# PLC via Internet

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#### Toni Kaesbeck

All: I need to connect a PLC (which has a RS232 serial port) via Internet to a PC. The PLC is in a remote unmanned station with the only possibility to connect via a wireless phone modem to a Internet Service provider. I have found converters from the serial link into TCP/IP, but how can I dial up and automatically reconnect to an ISP, if there is no support on that PLC? Thanks for all replies! Toni Kaesbeck

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#### David Wooden Omron

Please send some more information, such as what brand and model PLC, what kind of communication you wish to initiate, what protocols are to be used, and any other relevant information you can think of. My first thought is that you may need to install a PC or other Internet enabled device at the remote location to handle initiation and protocol conversion, or possibly upgrade the PLC to a more recent unit that could be capable of those things. David Wooden Automation and Enterprise Solutions Omron Electronics LLC 1300 Basswood Road Suite 200 Schaumburg, IL 60173 (847) 884-7034 [email protected]

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#### Cory Schaeffer

Maybe I'm missing the point, but I don't see the need for the ISP. You will need a modem any way you look at it, so why not just dial up to the PLC directly from the PC. No is required at the PLC end and most PLC's have some form of dial up connection. Hope this helps... Cory Schaeffer Information Products Holland, MI

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I don't know your protocol, but if you can do Modbus, check out the Modbus Earth Station offered by NR&D at www.niobrara.com. It's an interesting idea for satellite connectivity via internet.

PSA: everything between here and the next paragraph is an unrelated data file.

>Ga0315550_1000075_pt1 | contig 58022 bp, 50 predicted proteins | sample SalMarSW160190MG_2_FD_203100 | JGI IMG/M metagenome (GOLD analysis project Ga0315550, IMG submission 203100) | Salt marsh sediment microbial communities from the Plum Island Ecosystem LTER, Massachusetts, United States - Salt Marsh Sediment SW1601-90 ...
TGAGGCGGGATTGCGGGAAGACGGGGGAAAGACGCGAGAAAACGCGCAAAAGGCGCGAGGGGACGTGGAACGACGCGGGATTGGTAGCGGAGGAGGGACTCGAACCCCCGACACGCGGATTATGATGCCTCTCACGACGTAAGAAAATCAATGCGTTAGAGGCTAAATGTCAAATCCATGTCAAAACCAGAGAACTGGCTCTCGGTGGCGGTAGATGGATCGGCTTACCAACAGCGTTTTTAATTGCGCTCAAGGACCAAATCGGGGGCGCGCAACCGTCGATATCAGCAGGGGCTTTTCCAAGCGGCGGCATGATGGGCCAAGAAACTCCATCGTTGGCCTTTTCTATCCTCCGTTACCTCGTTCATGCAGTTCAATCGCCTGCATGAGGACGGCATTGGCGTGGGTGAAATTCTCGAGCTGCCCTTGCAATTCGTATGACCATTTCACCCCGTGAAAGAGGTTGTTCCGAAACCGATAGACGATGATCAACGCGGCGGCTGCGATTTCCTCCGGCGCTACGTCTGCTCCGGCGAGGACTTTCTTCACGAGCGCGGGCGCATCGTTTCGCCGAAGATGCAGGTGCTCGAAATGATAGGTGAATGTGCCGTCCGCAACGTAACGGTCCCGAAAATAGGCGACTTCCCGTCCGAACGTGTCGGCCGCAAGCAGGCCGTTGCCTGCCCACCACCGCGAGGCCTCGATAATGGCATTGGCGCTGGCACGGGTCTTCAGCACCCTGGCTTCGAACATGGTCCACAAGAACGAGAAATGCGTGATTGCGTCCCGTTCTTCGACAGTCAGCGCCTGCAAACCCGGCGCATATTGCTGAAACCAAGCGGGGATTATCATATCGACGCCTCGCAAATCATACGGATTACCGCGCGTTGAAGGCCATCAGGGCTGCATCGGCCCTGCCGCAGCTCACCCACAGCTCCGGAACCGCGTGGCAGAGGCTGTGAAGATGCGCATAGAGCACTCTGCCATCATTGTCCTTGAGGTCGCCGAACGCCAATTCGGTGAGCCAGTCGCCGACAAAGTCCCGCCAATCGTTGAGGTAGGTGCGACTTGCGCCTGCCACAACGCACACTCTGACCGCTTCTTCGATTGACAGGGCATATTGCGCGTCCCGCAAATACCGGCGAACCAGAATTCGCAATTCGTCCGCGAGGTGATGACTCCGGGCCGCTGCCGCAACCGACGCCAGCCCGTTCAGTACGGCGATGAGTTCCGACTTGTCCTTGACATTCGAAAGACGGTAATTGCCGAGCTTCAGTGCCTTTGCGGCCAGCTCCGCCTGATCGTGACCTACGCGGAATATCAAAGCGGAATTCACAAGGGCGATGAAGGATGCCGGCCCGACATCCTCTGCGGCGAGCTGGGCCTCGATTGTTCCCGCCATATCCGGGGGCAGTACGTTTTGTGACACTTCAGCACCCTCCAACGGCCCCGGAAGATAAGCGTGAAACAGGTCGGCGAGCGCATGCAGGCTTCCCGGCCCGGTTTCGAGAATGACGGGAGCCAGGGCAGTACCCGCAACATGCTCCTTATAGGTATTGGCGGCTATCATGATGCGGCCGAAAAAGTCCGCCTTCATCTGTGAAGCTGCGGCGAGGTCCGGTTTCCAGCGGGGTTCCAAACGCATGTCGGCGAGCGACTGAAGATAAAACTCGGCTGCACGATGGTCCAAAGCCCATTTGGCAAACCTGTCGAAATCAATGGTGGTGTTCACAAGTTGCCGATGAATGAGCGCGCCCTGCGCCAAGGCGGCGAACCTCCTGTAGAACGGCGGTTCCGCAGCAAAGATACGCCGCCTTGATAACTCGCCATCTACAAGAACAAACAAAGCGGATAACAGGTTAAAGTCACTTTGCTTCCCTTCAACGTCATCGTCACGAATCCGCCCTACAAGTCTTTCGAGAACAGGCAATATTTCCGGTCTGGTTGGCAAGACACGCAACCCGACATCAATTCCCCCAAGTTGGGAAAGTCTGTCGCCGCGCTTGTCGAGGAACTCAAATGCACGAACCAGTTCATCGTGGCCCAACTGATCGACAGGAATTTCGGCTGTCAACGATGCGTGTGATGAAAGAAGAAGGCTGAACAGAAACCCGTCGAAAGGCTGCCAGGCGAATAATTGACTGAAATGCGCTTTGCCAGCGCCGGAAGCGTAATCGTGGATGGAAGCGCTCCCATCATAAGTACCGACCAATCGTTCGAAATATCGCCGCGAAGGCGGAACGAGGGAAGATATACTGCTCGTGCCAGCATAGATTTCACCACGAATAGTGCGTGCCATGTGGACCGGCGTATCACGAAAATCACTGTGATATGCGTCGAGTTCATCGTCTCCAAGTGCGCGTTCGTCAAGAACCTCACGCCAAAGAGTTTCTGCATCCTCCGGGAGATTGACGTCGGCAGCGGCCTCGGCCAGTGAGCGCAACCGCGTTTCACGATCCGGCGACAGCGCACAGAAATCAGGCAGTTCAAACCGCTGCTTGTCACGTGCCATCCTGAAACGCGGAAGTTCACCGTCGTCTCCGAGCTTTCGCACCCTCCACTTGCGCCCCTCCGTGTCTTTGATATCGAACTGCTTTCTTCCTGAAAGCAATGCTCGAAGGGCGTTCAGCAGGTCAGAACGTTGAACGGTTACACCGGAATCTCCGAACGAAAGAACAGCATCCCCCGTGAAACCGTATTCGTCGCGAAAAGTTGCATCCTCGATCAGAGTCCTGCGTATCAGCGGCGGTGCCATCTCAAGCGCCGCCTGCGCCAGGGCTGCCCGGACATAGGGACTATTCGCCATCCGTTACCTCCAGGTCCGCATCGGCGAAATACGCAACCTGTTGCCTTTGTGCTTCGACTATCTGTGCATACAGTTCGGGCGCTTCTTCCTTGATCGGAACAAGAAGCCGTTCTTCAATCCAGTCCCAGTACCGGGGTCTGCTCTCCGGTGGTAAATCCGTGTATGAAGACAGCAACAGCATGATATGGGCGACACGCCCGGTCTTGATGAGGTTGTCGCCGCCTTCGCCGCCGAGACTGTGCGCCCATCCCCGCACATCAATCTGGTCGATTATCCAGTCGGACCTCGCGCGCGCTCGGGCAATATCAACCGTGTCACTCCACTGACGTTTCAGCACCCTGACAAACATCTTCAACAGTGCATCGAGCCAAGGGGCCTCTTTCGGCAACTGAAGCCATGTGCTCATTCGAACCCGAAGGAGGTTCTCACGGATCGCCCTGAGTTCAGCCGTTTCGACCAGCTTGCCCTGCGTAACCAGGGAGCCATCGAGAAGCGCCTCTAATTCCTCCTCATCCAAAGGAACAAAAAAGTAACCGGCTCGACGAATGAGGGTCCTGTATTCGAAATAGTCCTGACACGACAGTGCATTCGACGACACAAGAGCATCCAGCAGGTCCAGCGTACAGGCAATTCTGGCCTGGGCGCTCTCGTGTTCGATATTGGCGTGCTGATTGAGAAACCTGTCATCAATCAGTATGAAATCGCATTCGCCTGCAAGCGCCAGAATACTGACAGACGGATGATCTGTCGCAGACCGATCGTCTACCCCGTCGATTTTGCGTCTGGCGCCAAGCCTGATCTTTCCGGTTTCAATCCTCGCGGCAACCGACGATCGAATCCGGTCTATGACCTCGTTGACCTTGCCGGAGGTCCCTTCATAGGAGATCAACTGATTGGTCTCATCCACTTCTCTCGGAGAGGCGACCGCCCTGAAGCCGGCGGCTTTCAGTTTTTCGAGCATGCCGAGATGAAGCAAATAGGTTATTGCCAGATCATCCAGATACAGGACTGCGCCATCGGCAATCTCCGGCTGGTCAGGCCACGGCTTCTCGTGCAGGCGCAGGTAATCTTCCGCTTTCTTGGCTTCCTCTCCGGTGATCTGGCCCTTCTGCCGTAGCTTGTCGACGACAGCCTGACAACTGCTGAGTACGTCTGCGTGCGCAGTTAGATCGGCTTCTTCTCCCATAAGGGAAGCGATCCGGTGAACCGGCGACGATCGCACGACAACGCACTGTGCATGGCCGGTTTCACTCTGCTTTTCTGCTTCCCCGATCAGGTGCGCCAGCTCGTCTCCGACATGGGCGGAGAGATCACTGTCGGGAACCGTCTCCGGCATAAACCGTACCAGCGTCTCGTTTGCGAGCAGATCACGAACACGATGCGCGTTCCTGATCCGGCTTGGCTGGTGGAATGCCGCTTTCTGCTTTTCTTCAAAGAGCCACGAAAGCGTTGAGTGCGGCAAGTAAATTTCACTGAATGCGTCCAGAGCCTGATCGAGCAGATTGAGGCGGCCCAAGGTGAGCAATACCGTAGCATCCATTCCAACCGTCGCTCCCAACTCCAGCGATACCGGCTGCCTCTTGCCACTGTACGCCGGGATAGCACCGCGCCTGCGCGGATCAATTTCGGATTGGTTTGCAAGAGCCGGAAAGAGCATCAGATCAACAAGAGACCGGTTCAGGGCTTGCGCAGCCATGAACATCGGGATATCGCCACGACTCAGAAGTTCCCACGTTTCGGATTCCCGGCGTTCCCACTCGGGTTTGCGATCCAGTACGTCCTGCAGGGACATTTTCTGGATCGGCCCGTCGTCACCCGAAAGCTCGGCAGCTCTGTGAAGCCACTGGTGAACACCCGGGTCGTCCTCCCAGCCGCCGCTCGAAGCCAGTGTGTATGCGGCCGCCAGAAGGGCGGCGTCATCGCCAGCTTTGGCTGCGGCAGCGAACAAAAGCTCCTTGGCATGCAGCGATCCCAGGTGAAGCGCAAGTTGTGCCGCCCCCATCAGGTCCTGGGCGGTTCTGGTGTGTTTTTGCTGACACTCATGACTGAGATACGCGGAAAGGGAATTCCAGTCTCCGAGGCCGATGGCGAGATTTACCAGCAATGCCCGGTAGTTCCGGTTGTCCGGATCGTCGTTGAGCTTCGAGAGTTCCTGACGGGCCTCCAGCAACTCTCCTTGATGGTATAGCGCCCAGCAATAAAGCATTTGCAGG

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#### Toni Kaesbeck

Thanks for all the replies. Some more info: - The PLC is "a proprietary hardware" (as is the SCADA), not an off the shelf brand and I have RS232 and 485 on it - I was trying to see, if I can do without a PC just adding a "little Internet box" - The PLC's are in a remote location (several hundreds of miles) with no phone cable and I need to use wireless dial-up to an ISP - It needs to be permanent on and automatically reconnect in case of connection failure "I have never seen a stand alone PLC with Internet capability but hey, I'm still too young to have seen it all ... " >>>> I guess we will be soon old enough to see one, even if it's not mine ;-) Thanks Toni Kaesbeck

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#### artb-bcs/swt

You should look at Genesis - GraphWorx with the webhmi server. I think it will solve your problem. www.iconics.com Regards, Art Bourdeau Web: www.bcsco.com Phone: 518-765-3667 Fax: 518-765-4033 Mobil: 518-573-4745

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#### Steven Landau

This works fine inside of a facility, but I have not been able to find a way to economically have a 24/7 dial-up connection provided by my ISP, which I can get the PLC to re-connect if it goes down. Anybody done this?? Steve Landau VP Controls & Automation SPEC 92 Montvale Ave Stoneham MA 02180 Office: 781-438-3337 Fax: 603-843-5097 Cell: 617-908-9232 e-mail: [email protected] e-mail to pager: [email protected] (short messages only) ----"THE ENGINEERS WHO BUILD"----

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#### Curt Wuollet

A pair of net connected Linux boxes, one on each end and a few dozen lines of C. These can be old 486's. Support is built in for automatic reconnection. One end should have a static IP address. We've been doing this sort of thing since the net belonged to DARPA. Total cost should be less than half of any of the proprietary solutions. Any UNIX systems programmer can write this for you, check with any university. No big deal. Regards cww

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#### Mark Meng

Another similiar product from B&R (www.br-automation.com), a PLC with Web-Server in-built. The PLC is actually a small PC-Based system with RTOS kernal, but the interface to user is a standard PLC programming environment. It is a rather new product from this company, you can contact their local representative for details. Mark

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#### Alex Pavloff

Get a static IP dialup from an ISP. Get an cheap PC from somewhere. Set it up with Linux. Use the diald daemon to keep a connection permanently up. Use the built-in ipchains utility to foward the relevant HTTP ports to the PLC. The PC becomes a transparent link between the PLC and you, with the added bonus of large amounts of configurable security (accessing the PLC data only after being authenticated via private/public key encryption, for one).

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